Speyer. See Spires.

Spice Islands

Spice Islands. See Moluccas.


Spicheren (Spihh'er-en), or Speichern, a village on the frontiers of Prussia and Lorraine, 2 miles S. of Saarbruck. Here on 6th August 1870 the Germans defeated the French.


Spielberg. See Brunn.


Spilsby, a market-town of Lincolnshire, 19 miles by rail NE. of Boston, stands on the edge of the Wolds. The church contains interesting monuments of the Willoughby family (1348-1610), and the market-place has a bronze statue of Sir John Franklin, a native of the town. Pop. 1497.


Spinazzola (Spinat'sola), a city of Southern Italy, 30 miles SW. of Ban. Pop. 11,353.


Spitalfields, a poor district of north-east London, in the Tower Hamlets, derives its name from the hospital of St Mary, founded there in 1197. The manufacture of silk was established in Spitalfields by emigrants from France after the revocation of the Edict of Nantes (1685).


Spithead, a celebrated roadstead on the south coast of England, and a favourite rendezvous of the British navy, is the eastern division - the Solent (q.v.) being the western - of the strait that separates the Isle of Wight from the mainland. Protected from all winds except those from the south-east, it receives its name from the ' Spit,' a sandbank stretching south from the Hampshire shore for 3 miles; and it is 14 miles long by 4 miles in average breadth. Here in 1797 the sailors of the Channel Fleet mutinied for more liberal pay and allowances, which were granted to them. Spithead has been strongly defended since 1864 by fortifications completing those of Portsmouth (q.v.).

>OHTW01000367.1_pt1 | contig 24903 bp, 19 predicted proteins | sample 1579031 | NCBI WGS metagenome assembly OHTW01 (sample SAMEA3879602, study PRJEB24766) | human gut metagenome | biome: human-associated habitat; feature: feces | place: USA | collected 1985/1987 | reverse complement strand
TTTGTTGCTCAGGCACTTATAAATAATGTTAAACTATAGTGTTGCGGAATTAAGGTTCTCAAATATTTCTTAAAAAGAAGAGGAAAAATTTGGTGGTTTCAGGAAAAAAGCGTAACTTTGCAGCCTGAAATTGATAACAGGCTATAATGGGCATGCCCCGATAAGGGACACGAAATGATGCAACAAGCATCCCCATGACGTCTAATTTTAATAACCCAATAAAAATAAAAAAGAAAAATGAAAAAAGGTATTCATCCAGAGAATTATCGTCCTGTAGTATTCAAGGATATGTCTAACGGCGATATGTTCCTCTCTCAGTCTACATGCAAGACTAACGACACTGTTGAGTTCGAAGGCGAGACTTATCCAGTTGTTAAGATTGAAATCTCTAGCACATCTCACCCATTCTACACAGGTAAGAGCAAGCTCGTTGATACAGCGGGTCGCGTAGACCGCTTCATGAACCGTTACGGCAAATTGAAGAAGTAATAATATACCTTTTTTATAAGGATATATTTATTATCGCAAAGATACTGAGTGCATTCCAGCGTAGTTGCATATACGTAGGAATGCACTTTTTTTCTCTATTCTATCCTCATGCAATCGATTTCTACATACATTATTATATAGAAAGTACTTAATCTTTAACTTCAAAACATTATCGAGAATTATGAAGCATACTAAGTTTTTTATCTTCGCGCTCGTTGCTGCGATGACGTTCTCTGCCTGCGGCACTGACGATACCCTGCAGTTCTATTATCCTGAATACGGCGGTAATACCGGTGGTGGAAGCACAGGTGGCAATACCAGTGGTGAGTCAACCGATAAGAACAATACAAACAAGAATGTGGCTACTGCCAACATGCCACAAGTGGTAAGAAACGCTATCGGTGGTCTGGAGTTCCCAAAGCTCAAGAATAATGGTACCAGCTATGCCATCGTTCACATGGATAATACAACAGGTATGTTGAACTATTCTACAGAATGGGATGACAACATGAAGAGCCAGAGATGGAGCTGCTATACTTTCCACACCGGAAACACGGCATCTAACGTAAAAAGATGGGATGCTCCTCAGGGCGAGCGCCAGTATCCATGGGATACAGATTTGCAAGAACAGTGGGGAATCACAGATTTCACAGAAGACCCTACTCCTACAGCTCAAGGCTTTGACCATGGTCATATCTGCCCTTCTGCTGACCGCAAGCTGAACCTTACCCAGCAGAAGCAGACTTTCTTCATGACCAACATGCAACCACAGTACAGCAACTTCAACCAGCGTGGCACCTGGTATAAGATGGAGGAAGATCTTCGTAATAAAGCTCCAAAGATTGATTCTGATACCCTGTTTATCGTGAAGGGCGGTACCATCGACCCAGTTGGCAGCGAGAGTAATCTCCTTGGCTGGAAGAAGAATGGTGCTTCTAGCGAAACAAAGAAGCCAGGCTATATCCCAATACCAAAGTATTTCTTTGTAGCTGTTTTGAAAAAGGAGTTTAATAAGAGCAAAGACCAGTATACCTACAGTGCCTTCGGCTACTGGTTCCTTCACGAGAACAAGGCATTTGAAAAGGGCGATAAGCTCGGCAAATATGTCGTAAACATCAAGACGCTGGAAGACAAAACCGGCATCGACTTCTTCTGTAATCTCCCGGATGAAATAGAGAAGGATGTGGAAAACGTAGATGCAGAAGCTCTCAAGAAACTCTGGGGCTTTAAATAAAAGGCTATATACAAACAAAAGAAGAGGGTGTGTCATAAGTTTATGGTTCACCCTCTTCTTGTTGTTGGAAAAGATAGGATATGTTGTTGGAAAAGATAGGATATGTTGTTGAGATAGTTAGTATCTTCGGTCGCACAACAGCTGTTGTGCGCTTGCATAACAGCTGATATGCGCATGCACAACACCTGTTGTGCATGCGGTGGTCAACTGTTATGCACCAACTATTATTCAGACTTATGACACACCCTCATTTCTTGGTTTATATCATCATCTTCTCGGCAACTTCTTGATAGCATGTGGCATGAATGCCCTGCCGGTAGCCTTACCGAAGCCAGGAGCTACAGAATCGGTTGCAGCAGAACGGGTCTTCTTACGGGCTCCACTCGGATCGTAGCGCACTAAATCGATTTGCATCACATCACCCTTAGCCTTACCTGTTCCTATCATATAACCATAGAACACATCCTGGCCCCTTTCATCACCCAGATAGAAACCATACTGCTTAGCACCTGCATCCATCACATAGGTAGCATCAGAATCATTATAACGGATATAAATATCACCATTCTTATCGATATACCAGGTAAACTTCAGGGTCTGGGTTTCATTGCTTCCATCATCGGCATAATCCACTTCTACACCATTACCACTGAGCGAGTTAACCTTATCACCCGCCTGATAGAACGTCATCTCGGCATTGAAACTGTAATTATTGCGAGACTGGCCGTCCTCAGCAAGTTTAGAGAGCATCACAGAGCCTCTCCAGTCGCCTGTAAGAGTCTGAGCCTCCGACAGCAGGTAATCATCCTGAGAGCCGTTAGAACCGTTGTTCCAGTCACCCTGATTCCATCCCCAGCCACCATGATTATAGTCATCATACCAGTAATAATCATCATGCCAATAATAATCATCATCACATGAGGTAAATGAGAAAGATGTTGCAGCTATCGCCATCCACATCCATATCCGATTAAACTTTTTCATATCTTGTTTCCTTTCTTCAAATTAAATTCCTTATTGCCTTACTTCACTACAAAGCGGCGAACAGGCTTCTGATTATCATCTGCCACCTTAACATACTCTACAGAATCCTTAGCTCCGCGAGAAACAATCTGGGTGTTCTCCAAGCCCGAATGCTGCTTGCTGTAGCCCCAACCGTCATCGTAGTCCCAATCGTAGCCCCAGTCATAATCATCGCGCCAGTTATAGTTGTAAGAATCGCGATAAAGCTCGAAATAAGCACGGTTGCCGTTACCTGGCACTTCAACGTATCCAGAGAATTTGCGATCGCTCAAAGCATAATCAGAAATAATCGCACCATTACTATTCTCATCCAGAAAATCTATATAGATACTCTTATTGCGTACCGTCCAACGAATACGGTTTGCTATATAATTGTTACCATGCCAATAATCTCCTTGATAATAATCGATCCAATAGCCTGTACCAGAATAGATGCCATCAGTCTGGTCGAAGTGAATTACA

Spittal. See Berwick-on-Tweed.


Splugen (nearly Splee-gen, g hard), a pass (6946 feet) in the Swiss Grisons, connects the valley of the Farther Rhine with that of a tributary of the Adda. The existing road, 24 miles long, was made by the Austrian government in 1812-22.


Spokane (Spokan'), the third city of Washington, on the Spokane River, by the Union Pacific 481 miles NE. of Portland, Oregon, with a great lumber trade. A fire in August 1889 did §6,000,000 damage. Pop. (1880) 350; (1900) 36,850.


Spoleto (Spolay'to; Lat. Spoletium), an archi-episcopal city of ancient Umbria in the middle of Italy, is situated on a rocky hill, 75 miles by rail N. by E. of Rome. It has a citadel, dating from the days of the Goths, a Victor Emanuel monument (1892), and a fine cathedral, with frescoes by Lippo Lippi. Water is brought in by a 7th-century aqueduct, 270 feet high and 680 long. Pop. 7696.


Spondinig. See Stelvio.

Spottsylvania Courthouse

Spottsylvania Courthouse, a small village of Virginia, 55 miles N. by W. of Richmond, the scene during May 10-12, 1864, of a desperate but indecisive battle in the civil war.


Spree (Spray), a sluggish river of Prussia, rises in the east of Saxony, on the Bohemian border, and winds 227 miles N. and W. to the Havel at Spandau, passing Bautzen, Kottbus, and Berlin.